I was surprised to find a Q episode that I hadn't seen before, but it's an awful one. The Star Trek franchise is littered with these excuses to perform period dramas. I'm not really a fan of them. The whole appeal for me is to have an escapist glimpse into the future, albeit an imaginary one.

But the premise of this Robin Hood drama is witless in the extreme, the crowning stupidity being Picard's plan to rescue Vash just by breaking in on his own with a sword and getting her. I didn't find the jokes, like Troi shooting Data with an arrow and Worf breaking the lute, particularly funny. The whole thing is literally a farce.

I've been to Nottingham many times and the castle a few times; I lived about an hour from there. Would have been nice to hear the local accent, but the lady who is ordered by "Marian" to take a message to the forest sounds like she's from London.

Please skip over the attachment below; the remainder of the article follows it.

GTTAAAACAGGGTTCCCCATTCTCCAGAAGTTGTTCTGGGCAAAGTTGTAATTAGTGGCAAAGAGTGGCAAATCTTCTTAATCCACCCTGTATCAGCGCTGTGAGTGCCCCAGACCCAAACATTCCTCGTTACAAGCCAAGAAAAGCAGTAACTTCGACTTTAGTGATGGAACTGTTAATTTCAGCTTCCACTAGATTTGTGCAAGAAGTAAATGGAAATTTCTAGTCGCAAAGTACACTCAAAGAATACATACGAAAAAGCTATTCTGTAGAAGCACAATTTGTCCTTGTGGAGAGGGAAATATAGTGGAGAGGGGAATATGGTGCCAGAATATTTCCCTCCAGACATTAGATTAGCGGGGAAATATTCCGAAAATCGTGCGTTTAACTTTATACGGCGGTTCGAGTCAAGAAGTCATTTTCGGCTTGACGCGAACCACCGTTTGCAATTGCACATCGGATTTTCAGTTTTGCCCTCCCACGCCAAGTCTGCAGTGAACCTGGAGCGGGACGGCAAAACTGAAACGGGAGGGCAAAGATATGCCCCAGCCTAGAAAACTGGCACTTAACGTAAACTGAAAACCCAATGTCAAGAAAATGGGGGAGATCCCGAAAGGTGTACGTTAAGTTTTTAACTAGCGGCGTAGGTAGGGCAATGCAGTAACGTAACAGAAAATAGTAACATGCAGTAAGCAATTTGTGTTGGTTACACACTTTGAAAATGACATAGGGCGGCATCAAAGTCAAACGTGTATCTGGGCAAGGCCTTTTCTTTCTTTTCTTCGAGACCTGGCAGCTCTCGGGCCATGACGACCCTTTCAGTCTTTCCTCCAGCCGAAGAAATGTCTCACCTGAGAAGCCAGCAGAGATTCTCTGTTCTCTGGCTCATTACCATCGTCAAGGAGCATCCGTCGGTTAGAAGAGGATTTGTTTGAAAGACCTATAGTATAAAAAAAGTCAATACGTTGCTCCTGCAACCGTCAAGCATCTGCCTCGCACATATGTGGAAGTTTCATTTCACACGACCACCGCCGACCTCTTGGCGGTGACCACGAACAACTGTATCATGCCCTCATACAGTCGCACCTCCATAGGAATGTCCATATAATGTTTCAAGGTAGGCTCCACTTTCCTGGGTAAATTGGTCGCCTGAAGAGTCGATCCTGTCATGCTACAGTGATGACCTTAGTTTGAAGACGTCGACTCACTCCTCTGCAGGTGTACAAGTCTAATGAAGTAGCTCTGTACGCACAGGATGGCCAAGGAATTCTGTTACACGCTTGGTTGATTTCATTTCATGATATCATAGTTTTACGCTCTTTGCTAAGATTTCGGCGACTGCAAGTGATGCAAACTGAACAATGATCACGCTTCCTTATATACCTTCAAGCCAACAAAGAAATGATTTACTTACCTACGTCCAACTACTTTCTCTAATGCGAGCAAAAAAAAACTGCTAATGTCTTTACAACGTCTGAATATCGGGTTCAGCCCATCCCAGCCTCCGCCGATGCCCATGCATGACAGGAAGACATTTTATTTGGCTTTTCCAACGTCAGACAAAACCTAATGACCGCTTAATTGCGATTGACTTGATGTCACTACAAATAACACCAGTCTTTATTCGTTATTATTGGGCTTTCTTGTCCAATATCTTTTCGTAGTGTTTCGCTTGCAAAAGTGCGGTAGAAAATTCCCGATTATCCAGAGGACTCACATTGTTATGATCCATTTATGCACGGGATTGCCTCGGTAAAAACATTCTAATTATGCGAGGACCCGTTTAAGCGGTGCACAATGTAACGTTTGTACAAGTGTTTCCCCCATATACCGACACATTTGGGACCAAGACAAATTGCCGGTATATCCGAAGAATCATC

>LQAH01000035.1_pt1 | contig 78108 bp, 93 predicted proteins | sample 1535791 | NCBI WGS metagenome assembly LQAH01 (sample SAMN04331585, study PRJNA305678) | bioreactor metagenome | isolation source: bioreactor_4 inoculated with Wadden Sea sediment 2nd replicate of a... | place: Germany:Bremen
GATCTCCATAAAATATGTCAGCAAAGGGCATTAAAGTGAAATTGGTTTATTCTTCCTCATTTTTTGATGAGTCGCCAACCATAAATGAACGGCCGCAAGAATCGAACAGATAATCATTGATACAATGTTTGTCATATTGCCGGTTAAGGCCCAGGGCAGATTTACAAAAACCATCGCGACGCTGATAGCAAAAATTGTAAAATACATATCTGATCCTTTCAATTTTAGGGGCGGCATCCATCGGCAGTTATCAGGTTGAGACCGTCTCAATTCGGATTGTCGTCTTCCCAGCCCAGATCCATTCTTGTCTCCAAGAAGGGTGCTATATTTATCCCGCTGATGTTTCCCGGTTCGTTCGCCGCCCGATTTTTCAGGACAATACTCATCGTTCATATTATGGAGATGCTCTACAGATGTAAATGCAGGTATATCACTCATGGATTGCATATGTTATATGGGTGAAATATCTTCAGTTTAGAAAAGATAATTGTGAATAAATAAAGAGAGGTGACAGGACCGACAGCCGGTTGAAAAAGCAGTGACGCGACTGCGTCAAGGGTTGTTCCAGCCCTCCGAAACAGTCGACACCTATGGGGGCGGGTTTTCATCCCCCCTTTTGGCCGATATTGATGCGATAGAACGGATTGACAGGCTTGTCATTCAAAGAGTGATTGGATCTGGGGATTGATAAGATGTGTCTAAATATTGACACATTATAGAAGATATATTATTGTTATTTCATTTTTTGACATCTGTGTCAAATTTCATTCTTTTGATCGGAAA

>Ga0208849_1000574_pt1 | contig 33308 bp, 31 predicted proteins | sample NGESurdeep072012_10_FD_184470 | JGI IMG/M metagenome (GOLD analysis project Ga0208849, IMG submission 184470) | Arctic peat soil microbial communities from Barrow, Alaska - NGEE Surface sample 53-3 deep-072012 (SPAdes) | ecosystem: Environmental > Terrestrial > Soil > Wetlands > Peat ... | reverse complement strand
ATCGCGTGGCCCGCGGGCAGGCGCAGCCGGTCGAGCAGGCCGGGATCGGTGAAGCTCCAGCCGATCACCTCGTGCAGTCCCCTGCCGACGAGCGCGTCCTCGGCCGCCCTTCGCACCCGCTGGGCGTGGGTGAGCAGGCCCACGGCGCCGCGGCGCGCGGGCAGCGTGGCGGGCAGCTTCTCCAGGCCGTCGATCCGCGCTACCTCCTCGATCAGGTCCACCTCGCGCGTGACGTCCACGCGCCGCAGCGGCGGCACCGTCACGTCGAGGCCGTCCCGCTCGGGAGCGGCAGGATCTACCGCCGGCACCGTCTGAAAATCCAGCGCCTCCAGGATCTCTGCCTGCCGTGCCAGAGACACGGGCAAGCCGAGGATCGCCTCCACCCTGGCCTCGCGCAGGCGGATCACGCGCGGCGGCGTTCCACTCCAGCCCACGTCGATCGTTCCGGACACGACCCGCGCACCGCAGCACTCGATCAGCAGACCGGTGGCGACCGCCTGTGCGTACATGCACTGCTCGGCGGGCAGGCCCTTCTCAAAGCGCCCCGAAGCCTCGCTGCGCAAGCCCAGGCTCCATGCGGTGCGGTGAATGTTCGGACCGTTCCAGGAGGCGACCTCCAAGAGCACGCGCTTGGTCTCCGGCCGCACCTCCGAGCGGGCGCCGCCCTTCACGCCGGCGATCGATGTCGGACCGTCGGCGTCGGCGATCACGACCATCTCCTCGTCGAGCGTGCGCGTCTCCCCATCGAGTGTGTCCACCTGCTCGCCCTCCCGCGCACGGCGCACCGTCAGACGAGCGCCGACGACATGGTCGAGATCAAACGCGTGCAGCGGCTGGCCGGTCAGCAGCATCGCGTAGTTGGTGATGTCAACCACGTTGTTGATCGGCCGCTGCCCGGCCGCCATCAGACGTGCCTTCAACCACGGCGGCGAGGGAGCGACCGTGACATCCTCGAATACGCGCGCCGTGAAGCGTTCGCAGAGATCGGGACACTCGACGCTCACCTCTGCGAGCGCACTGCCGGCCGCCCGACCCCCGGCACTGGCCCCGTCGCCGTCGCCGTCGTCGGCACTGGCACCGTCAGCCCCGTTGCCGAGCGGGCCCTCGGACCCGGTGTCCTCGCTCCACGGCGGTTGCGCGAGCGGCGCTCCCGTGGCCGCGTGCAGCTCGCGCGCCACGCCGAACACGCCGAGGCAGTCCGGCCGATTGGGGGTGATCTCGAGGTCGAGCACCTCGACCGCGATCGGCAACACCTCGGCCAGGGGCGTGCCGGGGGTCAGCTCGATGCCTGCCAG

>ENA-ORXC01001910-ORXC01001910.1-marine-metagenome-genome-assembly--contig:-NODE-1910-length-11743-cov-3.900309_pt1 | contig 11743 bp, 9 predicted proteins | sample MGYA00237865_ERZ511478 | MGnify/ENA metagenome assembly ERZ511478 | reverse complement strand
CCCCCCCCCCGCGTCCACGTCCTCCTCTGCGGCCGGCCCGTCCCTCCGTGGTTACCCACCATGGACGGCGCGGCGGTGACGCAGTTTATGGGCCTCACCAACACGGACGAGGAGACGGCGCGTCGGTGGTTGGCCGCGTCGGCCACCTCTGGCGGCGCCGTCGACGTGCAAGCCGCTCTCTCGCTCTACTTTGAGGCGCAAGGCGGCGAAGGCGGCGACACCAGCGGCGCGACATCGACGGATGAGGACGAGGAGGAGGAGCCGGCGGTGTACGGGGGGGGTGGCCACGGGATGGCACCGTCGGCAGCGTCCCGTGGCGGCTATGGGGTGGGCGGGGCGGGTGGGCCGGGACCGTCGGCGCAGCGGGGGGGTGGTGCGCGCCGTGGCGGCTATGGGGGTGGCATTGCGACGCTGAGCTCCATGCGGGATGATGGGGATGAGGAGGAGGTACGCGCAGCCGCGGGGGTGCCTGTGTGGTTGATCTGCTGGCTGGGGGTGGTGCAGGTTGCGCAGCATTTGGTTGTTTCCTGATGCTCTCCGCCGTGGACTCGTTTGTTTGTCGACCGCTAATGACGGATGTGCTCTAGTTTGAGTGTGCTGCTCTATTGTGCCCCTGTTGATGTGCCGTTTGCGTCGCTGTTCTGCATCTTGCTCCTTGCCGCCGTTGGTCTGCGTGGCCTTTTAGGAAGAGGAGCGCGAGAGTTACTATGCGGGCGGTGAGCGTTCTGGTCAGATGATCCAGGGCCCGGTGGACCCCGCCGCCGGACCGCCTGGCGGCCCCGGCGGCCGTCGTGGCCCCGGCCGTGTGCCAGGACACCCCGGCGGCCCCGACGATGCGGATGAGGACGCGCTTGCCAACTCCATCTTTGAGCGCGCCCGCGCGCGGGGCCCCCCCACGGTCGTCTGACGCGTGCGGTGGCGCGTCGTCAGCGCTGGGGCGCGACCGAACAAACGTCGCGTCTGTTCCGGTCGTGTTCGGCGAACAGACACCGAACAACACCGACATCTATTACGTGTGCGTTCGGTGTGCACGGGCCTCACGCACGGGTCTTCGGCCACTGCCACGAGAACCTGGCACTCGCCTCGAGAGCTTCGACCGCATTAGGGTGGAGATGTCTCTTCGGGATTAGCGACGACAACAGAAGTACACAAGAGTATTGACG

But my pet hate with all Q episodes is the way he's treated by Picard. Granted he's irritating but he also has a wealth of knowledge and power that could benefit humankind and the Federation immeasurably. In this one he literally arrives offering a favour, but he's just asked to leave immediately.

Anyway. I've seen most of the TNG episodes but this one is a new low for me.
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James G
Mon, Jul 6, 2020, 2:55pm (UTC -5)
Re: TNG S4: The Nth Degree

I'd never seen this one before this evening. On the original broadcast run on the BBC in the early '90s, I may have got bored by this time. Terrific episode. The old super-computer-goes-megalomaniac story is a very well worn trope in science-fiction, and is used at least once in the original series - but here it's blended very cleverly with an existing character story. And there's a lovely twist, in that it turns out to be benevolent this time.